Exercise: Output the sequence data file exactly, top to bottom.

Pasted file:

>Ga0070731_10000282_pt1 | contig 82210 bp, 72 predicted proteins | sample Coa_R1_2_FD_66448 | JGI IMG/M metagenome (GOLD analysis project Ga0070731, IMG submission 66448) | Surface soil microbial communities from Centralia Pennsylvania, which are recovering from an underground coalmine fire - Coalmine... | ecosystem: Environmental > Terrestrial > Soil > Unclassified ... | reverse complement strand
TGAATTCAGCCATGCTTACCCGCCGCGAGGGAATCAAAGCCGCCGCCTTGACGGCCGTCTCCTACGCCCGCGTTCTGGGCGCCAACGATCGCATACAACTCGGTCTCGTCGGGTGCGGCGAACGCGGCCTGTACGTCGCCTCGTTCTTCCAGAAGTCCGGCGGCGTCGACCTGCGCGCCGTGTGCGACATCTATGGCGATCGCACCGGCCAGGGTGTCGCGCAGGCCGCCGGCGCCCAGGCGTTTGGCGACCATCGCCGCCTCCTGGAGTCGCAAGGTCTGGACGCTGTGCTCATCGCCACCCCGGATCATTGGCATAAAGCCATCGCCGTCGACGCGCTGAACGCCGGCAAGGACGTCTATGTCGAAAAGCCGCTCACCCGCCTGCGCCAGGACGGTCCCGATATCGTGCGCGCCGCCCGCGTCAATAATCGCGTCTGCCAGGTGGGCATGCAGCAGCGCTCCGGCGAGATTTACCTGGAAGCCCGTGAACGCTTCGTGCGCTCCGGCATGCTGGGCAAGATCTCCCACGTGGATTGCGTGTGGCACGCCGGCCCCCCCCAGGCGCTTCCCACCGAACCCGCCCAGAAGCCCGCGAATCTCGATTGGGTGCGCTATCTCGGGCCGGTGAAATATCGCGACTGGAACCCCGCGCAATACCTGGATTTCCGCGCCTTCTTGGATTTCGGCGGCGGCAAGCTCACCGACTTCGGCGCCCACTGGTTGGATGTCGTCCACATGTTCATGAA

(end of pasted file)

>Ga0070731_10000282_pt1 | contig 82210 bp, 72 predicted proteins | sample Coa_R1_2_FD_66448 | JGI IMG/M metagenome (GOLD analysis project Ga0070731, IMG submission 66448) | Surface soil microbial communities from Centralia Pennsylvania, which are recovering from an underground coalmine fire - Coalmine... | ecosystem: Environmental > Terrestrial > Soil > Unclassified ... | reverse complement strand
TGAATTCAGCCATGCTTACCCGCCGCGAGGGAATCAAAGCCGCCGCCTTGACGGCCGTCTCCTACGCCCGCGTTCTGGGCGCCAACGATCGCATACAACTCGGTCTCGTCGGGTGCGGCGAACGCGGCCTGTACGTCGCCTCGTTCTTCCAGAAGTCCGGCGGCGTCGACCTGCGCGCCGTGTGCGACATCTATGGCGATCGCACCGGCCAGGGTGTCGCGCAGGCCGCCGGCGCCCAGGCGTTTGGCGACCATCGCCGCCTCCTGGAGTCGCAAGGTCTGGACGCTGTGCTCATCGCCACCCCGGATCATTGGCATAAAGCCATCGCCGTCGACGCGCTGAACGCCGGCAAGGACGTCTATGTCGAAAAGCCGCTCACCCGCCTGCGCCAGGACGGTCCCGATATCGTGCGCGCCGCCCGCGTCAATAATCGCGTCTGCCAGGTGGGCATGCAGCAGCGCTCCGGCGAGATTTACCTGGAAGCCCGTGAACGCTTCGTGCGCTCCGGCATGCTGGGCAAGATCTCCCACGTGGATTGCGTGTGGCACGCCGGCCCCCCCCAGGCGCTTCCCACCGAACCCGCCCAGAAGCCCGCGAATCTCGATTGGGTGCGCTATCTCGGGCCGGTGAAATATCGCGACTGGAACCCCGCGCAATACCTGGATTTCCGCGCCTTCTTGGATTTCGGCGGCGGCAAGCTCACCGACTTCGGCGCCCACTGGTTGGATGTCGTCCACATGTTCATGAA